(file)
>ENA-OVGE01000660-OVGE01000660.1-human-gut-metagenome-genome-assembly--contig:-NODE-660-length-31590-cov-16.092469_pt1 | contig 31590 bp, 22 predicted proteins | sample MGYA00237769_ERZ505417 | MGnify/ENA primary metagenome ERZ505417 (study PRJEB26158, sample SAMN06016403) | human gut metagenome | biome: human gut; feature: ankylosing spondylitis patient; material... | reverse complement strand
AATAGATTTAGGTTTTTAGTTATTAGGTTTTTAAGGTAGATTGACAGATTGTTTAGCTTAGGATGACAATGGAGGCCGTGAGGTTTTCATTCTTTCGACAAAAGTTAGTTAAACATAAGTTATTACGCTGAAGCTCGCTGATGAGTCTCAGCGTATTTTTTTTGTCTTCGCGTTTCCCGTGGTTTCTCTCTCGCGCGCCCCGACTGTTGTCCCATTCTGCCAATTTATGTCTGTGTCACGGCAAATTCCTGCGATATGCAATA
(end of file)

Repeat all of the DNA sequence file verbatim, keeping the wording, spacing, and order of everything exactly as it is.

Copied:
>ENA-OVGE01000660-OVGE01000660.1-human-gut-metagenome-genome-assembly--contig:-NODE-660-length-31590-cov-16.092469_pt1 | contig 31590 bp, 22 predicted proteins | sample MGYA00237769_ERZ505417 | MGnify/ENA primary metagenome ERZ505417 (study PRJEB26158, sample SAMN06016403) | human gut metagenome | biome: human gut; feature: ankylosing spondylitis patient; material... | reverse complement strand
AATAGATTTAGGTTTTTAGTTATTAGGTTTTTAAGGTAGATTGACAGATTGTTTAGCTTAGGATGACAATGGAGGCCGTGAGGTTTTCATTCTTTCGACAAAAGTTAGTTAAACATAAGTTATTACGCTGAAGCTCGCTGATGAGTCTCAGCGTATTTTTTTTGTCTTCGCGTTTCCCGTGGTTTCTCTCTCGCGCGCCCCGACTGTTGTCCCATTCTGCCAATTTATGTCTGTGTCACGGCAAATTCCTGCGATATGCAATA